Kathryn contends she should have been awarded the home or, in the alternative, should not have had one half the bank debt charged against her share of the equity in the home. She also argues she should have received more household furnishings.

We think the court was justified in attempting to make an approximately equal distribution of the assets of the parties under the principles in Schantz v. Schantz, 163 N.W.2d 398 (Iowa 1968), as modified in In re Marriage of Williams, 199 N.W.2d 339 (Iowa 1972). We believe the property division which was ordered accomplished that purpose fairly although not precisely.

We find no merit in Kathryn's contention to the contrary.

III. Child support. Kathryn contends Darwin should have been ordered to pay $25 per seek instead of $15 per week child *272 support. This is based on evidence regarding her needs and Darwin's testimony that if Kathryn were awarded custody of both children he could afford to pay $50 per week child support.

Parents are equally obligated to support their children. Gerk v. Gerk, 259 Iowa 293, 296-299, 144 N.W.2d 104, 107-108 (1966). Disparity in the amount each parent is required to contribute toward child support results from differences in ability of the parents to contribute. Each case is peculiarly dependent on its facts. In re Marriage of Zoellner, 219 N.W.2d 517, 525 (Iowa 1974).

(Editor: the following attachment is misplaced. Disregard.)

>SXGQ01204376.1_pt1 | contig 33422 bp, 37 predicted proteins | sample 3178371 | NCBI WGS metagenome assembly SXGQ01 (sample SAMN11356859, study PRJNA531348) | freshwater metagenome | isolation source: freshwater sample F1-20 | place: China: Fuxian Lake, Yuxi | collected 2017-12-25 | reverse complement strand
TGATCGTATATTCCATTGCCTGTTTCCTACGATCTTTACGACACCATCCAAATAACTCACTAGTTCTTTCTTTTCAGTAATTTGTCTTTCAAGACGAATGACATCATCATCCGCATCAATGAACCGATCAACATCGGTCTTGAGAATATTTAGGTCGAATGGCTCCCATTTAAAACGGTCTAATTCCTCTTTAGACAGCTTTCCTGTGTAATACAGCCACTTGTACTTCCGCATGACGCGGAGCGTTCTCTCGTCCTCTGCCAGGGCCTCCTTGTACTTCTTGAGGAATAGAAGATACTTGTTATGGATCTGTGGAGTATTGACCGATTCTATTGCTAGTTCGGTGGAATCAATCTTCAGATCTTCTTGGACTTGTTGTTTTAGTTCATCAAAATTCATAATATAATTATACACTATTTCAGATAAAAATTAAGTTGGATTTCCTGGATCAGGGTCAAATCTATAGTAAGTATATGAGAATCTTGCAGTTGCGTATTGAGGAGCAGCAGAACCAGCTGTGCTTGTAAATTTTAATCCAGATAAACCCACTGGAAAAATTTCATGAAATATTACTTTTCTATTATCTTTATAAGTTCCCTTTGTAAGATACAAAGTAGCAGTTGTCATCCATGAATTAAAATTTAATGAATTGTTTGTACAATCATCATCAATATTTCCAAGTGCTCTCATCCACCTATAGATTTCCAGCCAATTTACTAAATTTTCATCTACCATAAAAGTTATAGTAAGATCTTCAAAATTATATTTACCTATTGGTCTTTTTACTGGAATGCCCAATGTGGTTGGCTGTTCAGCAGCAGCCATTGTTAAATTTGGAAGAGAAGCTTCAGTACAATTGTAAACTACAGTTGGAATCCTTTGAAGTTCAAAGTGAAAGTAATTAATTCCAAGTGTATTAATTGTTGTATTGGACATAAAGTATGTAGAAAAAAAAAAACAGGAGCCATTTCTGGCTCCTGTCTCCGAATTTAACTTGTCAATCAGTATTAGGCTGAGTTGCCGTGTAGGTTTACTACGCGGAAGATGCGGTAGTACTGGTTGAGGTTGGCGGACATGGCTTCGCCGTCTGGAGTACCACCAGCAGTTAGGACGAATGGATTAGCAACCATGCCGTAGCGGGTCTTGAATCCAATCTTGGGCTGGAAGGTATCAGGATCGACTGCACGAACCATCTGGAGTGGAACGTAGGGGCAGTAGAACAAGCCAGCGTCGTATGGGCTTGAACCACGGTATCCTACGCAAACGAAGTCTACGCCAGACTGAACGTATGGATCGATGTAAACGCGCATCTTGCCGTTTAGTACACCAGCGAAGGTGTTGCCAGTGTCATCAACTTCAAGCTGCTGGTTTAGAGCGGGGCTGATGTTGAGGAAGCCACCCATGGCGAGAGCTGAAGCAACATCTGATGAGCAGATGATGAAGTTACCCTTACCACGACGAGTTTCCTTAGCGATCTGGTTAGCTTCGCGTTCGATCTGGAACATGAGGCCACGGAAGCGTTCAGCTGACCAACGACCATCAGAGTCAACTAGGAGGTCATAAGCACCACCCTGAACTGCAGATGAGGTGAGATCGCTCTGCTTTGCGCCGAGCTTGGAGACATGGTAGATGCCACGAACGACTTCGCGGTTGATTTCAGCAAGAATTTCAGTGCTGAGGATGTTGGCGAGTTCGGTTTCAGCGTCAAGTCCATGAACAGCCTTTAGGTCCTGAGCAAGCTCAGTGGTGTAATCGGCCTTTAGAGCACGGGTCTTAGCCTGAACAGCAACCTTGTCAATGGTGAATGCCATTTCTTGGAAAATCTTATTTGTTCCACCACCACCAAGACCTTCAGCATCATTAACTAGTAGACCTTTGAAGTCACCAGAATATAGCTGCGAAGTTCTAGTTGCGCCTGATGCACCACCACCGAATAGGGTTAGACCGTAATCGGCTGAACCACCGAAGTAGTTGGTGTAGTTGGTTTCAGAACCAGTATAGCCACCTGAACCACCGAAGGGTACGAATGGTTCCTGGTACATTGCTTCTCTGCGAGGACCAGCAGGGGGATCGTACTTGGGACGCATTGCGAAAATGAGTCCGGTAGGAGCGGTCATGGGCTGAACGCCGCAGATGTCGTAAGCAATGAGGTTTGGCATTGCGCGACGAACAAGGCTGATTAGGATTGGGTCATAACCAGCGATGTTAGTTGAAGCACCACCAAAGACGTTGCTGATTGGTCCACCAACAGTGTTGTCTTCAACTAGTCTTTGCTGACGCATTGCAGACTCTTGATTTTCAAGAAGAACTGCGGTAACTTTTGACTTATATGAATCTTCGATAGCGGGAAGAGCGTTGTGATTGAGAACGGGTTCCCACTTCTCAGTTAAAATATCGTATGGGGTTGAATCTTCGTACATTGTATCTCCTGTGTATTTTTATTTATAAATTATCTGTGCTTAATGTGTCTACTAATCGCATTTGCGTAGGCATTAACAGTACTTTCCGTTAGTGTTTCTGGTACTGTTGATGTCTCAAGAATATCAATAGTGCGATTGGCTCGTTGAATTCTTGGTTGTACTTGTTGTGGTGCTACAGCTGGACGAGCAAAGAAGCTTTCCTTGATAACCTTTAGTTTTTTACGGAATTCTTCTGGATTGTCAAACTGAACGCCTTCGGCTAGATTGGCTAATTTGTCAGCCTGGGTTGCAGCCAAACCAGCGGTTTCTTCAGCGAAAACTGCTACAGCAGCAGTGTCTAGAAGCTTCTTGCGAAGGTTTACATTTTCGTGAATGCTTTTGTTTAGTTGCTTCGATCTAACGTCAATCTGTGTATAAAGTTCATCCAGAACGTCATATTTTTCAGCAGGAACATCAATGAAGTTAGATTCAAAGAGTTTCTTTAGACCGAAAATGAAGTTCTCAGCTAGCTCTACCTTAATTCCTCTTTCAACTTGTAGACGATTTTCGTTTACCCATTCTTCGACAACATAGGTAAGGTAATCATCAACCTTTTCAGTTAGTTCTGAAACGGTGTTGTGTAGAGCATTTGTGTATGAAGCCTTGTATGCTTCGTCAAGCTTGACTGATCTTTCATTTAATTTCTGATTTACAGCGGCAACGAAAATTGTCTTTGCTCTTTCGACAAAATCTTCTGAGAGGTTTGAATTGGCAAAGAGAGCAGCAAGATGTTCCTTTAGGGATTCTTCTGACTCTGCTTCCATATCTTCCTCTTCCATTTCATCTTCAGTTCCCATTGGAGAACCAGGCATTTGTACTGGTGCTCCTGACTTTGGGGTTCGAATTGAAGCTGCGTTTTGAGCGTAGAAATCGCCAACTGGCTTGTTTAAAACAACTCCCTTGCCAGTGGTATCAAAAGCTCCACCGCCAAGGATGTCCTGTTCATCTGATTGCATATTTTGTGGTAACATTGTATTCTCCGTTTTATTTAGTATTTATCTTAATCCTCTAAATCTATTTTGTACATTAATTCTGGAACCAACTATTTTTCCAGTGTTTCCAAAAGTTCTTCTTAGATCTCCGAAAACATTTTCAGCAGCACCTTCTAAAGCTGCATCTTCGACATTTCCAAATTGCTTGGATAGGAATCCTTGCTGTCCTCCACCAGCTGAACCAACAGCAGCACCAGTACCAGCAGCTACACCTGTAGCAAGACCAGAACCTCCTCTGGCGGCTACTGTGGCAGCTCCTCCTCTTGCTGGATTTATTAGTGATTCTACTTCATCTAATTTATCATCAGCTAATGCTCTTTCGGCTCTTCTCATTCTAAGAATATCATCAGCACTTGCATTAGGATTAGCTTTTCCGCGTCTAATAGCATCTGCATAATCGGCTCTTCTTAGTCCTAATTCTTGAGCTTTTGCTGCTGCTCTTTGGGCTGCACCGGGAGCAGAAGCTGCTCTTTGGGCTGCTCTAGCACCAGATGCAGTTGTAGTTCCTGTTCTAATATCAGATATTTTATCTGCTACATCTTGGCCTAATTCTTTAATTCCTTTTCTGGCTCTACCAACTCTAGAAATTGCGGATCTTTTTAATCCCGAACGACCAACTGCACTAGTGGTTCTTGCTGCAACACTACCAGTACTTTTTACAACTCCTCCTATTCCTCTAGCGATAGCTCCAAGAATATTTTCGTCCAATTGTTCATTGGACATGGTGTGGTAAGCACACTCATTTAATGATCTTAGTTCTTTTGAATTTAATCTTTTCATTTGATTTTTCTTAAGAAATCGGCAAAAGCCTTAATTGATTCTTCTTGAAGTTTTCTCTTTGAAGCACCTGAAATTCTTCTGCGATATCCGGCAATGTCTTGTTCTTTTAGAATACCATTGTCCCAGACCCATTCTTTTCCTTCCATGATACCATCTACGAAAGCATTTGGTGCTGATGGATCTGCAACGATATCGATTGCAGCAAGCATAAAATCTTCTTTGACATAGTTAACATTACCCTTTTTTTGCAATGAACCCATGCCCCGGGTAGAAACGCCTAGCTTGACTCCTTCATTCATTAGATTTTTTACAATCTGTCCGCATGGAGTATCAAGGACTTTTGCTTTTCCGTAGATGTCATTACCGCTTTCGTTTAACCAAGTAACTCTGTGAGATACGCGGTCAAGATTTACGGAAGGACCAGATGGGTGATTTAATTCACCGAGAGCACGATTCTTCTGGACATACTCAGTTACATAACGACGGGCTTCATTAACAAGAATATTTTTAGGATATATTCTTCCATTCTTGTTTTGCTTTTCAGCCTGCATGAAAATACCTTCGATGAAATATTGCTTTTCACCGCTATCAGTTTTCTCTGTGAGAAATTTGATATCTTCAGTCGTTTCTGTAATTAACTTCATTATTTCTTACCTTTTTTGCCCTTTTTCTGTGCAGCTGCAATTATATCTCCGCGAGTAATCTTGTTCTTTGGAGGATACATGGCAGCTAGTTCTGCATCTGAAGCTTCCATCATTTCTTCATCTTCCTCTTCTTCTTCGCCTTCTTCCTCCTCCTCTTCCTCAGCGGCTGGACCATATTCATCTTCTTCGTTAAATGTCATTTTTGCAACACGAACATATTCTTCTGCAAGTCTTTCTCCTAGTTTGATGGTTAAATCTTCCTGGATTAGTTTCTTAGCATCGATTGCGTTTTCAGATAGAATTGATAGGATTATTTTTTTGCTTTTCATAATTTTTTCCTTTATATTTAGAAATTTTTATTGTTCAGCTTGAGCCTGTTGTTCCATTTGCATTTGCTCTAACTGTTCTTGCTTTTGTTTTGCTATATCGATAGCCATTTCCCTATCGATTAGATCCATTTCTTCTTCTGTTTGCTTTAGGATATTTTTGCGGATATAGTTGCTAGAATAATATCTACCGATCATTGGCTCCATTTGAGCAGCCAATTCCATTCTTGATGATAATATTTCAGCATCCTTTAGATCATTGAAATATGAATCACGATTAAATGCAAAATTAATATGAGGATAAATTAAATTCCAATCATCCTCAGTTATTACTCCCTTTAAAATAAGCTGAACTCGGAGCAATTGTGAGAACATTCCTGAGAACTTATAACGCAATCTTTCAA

Here, the facts support the court's order. Kathryn had take-home pay of about $500 per month, and Darwin about $650 per month. The $15 per week child support award approximately equalized the net income available each month in each household. Each parent must provide a home for one child of the marriage. Darwin had a commuting expense which Kathryn did not have at the time of trial. Based on all the circumstances, we do not believe the court erred in fixing Darwin's child support obligation at $15 per week.

IV. Attorney fees in the trial court. The trial court refused to order Darwin to pay Kathryn's trial court attorney fees. Kathryn contends this was error. Under principles explained in In re Marriage of Zoellner, supra, at 523, we do not think the trial court erred in refusing to require Darwin to pay Kathryn's attorney fees for trial.

V. Attorney fees on appeal. Kathryn has filed an application for an award of attorney fees for this appeal, supported by an itemized statement. Excluding the charge for services in the trial court, the statement shows charges of $895. It does not include a charge for appearance in this court for oral argument of the appeal. We hold Darwin should pay $750 toward Kathryn's attorney fees for this appeal. See In re Marriage of Beeh, 214 N.W.2d 170, 176 (Iowa 1974), and citations.